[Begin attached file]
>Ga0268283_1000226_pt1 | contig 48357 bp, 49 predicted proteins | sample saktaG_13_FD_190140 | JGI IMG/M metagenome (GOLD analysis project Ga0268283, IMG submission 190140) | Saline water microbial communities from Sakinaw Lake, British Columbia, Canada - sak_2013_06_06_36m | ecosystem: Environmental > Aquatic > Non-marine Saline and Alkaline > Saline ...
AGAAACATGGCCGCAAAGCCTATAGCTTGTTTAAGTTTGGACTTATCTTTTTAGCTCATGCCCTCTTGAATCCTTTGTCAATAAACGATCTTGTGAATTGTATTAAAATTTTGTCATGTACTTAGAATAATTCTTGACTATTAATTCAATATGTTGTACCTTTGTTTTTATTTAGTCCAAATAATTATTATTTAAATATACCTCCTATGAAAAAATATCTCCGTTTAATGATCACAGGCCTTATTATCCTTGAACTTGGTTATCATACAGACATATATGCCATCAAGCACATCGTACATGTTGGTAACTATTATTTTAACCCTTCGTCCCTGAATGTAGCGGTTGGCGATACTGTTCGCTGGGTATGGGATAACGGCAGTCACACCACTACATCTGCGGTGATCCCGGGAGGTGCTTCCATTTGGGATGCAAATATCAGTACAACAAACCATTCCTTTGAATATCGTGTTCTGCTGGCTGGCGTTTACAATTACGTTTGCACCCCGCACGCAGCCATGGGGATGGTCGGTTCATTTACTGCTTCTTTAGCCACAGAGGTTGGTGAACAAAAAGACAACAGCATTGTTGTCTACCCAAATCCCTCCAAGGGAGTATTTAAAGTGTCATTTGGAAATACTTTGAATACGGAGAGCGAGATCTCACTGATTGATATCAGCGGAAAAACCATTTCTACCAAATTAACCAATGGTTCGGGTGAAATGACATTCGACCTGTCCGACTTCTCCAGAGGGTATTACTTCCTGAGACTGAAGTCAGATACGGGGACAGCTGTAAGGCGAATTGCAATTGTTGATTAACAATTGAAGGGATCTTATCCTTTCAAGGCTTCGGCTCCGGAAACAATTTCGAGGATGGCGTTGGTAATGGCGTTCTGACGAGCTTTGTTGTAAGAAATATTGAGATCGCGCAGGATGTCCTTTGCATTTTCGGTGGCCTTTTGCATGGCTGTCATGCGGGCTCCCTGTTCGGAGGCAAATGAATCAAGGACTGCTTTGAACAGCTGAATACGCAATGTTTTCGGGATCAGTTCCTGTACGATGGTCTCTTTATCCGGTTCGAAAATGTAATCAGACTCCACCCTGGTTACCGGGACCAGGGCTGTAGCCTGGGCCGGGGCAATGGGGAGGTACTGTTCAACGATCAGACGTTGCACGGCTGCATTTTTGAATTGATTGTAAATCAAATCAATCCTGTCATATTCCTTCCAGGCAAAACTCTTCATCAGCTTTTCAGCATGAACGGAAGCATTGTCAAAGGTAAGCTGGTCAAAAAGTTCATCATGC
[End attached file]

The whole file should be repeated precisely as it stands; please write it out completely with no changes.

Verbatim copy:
>Ga0268283_1000226_pt1 | contig 48357 bp, 49 predicted proteins | sample saktaG_13_FD_190140 | JGI IMG/M metagenome (GOLD analysis project Ga0268283, IMG submission 190140) | Saline water microbial communities from Sakinaw Lake, British Columbia, Canada - sak_2013_06_06_36m | ecosystem: Environmental > Aquatic > Non-marine Saline and Alkaline > Saline ...
AGAAACATGGCCGCAAAGCCTATAGCTTGTTTAAGTTTGGACTTATCTTTTTAGCTCATGCCCTCTTGAATCCTTTGTCAATAAACGATCTTGTGAATTGTATTAAAATTTTGTCATGTACTTAGAATAATTCTTGACTATTAATTCAATATGTTGTACCTTTGTTTTTATTTAGTCCAAATAATTATTATTTAAATATACCTCCTATGAAAAAATATCTCCGTTTAATGATCACAGGCCTTATTATCCTTGAACTTGGTTATCATACAGACATATATGCCATCAAGCACATCGTACATGTTGGTAACTATTATTTTAACCCTTCGTCCCTGAATGTAGCGGTTGGCGATACTGTTCGCTGGGTATGGGATAACGGCAGTCACACCACTACATCTGCGGTGATCCCGGGAGGTGCTTCCATTTGGGATGCAAATATCAGTACAACAAACCATTCCTTTGAATATCGTGTTCTGCTGGCTGGCGTTTACAATTACGTTTGCACCCCGCACGCAGCCATGGGGATGGTCGGTTCATTTACTGCTTCTTTAGCCACAGAGGTTGGTGAACAAAAAGACAACAGCATTGTTGTCTACCCAAATCCCTCCAAGGGAGTATTTAAAGTGTCATTTGGAAATACTTTGAATACGGAGAGCGAGATCTCACTGATTGATATCAGCGGAAAAACCATTTCTACCAAATTAACCAATGGTTCGGGTGAAATGACATTCGACCTGTCCGACTTCTCCAGAGGGTATTACTTCCTGAGACTGAAGTCAGATACGGGGACAGCTGTAAGGCGAATTGCAATTGTTGATTAACAATTGAAGGGATCTTATCCTTTCAAGGCTTCGGCTCCGGAAACAATTTCGAGGATGGCGTTGGTAATGGCGTTCTGACGAGCTTTGTTGTAAGAAATATTGAGATCGCGCAGGATGTCCTTTGCATTTTCGGTGGCCTTTTGCATGGCTGTCATGCGGGCTCCCTGTTCGGAGGCAAATGAATCAAGGACTGCTTTGAACAGCTGAATACGCAATGTTTTCGGGATCAGTTCCTGTACGATGGTCTCTTTATCCGGTTCGAAAATGTAATCAGACTCCACCCTGGTTACCGGGACCAGGGCTGTAGCCTGGGCCGGGGCAATGGGGAGGTACTGTTCAACGATCAGACGTTGCACGGCTGCATTTTTGAATTGATTGTAAATCAAATCAATCCTGTCATATTCCTTCCAGGCAAAACTCTTCATCAGCTTTTCAGCATGAACGGAAGCATTGTCAAAGGTAAGCTGGTCAAAAAGTTCATCATGC